Kim: Yes. I see two extremes when we bring up say the word submission. I know that even in adult women you’ll see two extremes. But the girls have a really inaccurate view of what that means. As we try and relate to them what the Word of God says about it, many times it doesn’t even matter what the Word of God says. "This just does not look to me like something that I want to do." They’ve given a lot of negative reaction.

Now what I love about this blog, like Erin said, it’s a dialogue. So I have really been encouraged by a few girls who will step up to the plate and have written some great comments back saying, “This is what the Bible says, and I believe your view of submission being a man dominating a woman and a woman being treated like a doormat is incorrect. That’s not the biblical view.”

So some of the younger women are even coming online and dialoguing and setting themselves up, I believe, as role models for the other girls as they’re talking back and forth.

Erin: We’ve been talking a lot about, “What does God’s version for femininity look like?” First of all, to these girls that’s a blank canvas. They have no idea what God’s vision for femininity looks like.

Nancy: Because they’ve grown up in a culture that has really done away with those distinctions.

Erin: That’s right. At the first mention that God might have a plan for them that is counter-cultural, their first instinct has been to really bristle. There’s been a lot of frustration and anger.

Nancy: Let me just say, by the way, we’ve all been there. We’ve had some of those same reactions as women in our own hearts.

Erin: That’s right. But these are thinking girls, and they are willing to think it through, pray it through often. I’ve seen a lot for progress on that issue. But they keep asking questions like, “Well, can I work? Well, can I go to college? I’ve always dreamt of being a nurse. Now I feel like I have to throw that out the window.”

So it’s very difficult to get them to a point where they understand how that looks in their lives practically because it is so foreign to them. But what is encouraging is they’re willing to hear you talk about it. They’re willing to listen, and they’re willing to talk back and forth about it. That is big progress.

I have big hope that there will be a generation of biblical women who are going to embrace it if we keep having these conversations.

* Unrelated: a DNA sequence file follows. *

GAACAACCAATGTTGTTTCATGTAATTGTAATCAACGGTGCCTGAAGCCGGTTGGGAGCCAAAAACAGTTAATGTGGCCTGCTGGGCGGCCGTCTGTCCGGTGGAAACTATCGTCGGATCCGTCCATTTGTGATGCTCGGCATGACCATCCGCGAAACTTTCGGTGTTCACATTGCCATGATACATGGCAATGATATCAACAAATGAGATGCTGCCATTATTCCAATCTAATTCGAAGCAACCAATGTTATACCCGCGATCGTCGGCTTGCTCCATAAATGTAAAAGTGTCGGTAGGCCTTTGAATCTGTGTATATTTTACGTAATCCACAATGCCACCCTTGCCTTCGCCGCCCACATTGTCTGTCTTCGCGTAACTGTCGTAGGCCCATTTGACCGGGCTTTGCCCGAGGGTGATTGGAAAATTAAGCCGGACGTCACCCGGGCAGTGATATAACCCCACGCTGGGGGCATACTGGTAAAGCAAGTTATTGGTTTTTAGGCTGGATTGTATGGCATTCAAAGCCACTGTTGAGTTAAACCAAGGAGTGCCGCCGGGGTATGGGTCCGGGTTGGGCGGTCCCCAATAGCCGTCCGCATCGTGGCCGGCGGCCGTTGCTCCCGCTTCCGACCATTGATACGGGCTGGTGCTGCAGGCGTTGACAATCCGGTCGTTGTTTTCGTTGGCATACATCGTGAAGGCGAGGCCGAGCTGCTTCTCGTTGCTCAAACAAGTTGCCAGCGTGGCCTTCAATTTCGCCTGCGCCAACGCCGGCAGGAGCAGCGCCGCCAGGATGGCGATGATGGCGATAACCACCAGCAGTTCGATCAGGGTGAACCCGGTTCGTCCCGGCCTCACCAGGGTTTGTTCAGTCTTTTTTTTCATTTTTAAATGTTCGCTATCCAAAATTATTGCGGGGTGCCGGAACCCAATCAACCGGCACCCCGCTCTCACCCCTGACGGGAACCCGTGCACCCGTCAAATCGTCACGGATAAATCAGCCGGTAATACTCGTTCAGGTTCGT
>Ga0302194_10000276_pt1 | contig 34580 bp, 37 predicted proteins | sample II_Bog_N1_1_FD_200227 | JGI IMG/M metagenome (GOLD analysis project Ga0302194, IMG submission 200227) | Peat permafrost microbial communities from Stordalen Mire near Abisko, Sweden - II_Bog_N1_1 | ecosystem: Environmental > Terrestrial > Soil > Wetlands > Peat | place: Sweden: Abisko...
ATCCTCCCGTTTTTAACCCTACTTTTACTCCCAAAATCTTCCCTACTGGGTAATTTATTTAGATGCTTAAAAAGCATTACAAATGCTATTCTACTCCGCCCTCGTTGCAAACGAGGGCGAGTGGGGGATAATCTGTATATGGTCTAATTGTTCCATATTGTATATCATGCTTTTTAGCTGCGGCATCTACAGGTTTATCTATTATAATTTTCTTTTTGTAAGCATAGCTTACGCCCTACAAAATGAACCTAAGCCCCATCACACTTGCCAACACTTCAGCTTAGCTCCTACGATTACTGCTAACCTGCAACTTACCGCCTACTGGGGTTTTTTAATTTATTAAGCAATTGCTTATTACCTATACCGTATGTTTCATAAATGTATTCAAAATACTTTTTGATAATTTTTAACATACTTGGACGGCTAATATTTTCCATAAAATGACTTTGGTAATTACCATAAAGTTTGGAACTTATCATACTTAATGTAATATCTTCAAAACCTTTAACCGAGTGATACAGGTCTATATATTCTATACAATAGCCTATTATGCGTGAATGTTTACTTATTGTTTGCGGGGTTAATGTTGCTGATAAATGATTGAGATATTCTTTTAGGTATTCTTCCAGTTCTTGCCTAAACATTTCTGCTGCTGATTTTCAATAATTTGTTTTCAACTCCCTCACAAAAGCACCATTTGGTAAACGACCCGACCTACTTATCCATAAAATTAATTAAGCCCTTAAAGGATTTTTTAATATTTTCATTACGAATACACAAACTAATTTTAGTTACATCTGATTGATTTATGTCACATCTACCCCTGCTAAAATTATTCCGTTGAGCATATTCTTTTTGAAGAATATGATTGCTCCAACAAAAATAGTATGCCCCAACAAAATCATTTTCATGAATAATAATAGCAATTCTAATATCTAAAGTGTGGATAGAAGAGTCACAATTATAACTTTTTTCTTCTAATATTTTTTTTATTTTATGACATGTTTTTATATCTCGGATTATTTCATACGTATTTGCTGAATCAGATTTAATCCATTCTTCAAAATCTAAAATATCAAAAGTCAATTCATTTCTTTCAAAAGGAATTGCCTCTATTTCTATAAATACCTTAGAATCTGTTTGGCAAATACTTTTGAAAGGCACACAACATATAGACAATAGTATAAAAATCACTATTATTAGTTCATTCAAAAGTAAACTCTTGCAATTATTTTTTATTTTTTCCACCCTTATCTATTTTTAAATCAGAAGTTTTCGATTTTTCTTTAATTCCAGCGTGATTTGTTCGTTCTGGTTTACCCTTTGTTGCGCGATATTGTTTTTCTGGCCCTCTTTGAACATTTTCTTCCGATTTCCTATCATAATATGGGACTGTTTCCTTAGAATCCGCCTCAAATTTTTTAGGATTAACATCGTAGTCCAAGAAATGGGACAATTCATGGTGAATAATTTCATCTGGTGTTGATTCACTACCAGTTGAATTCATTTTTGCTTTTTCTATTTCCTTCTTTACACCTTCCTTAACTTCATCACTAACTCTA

Kim: I think a lot of them just need to be mothered. They need to be given the truth in a winsome way. They need women in their lives that are communicating, “I care about you. I’m not trying to hand you a handbook of rules and regulations. I care about you. God cares about you. He has a beautiful plan for your life that is ordered and designed in a way to bring Him glory and also will bless you.”

One thing that I think older women can do to engage with these young girls . . . I know a lot of older women that say, “I don’t even know how to relate to this generation. I don’t know how to serve as a Titus 2 woman in the lives of these young women. That’s why I want to encourage you. Revive Our Hearts has this great resource for you to use by going to the blog.

You can print out a series of postings, articles that have been written on there that have to do with media or biblical womanhood or lies about boyfriends, eating disorders. You can download from the Internet some of those articles, some of those comments; make copies of it and just start passing it out in your church. Or use it as a weekend retreat. Try to teach through these things based on what you’re reading in the articles. It’s not like you have to go to seminary and get a degree yourself in order to pass on this biblical truth to young women. We’ve got some great articles for you to glean from.

Erin: I think the action step for women who do choose to look on this website is realize the need. These girls say,

  • I’ve never seen a biblical marriage. I can’t imagine that it would work.
  • I’ve never seen somebody who keeps their body and heart pure. That can’t be the real deal.
  • I would love to have somebody to talk to about this pattern of sin I’m in, but I can’t talk to anyone.

Listeners, that can be you. You can make yourself available to these girls just to be an example to them that these things are possible because there are a groups of girls who are hungry to live their lives by God’s standards, but they don’t know what it looks like. You can live it out for them.

Nancy: I’m looking at an email that came to us from a young woman who read the book. She said,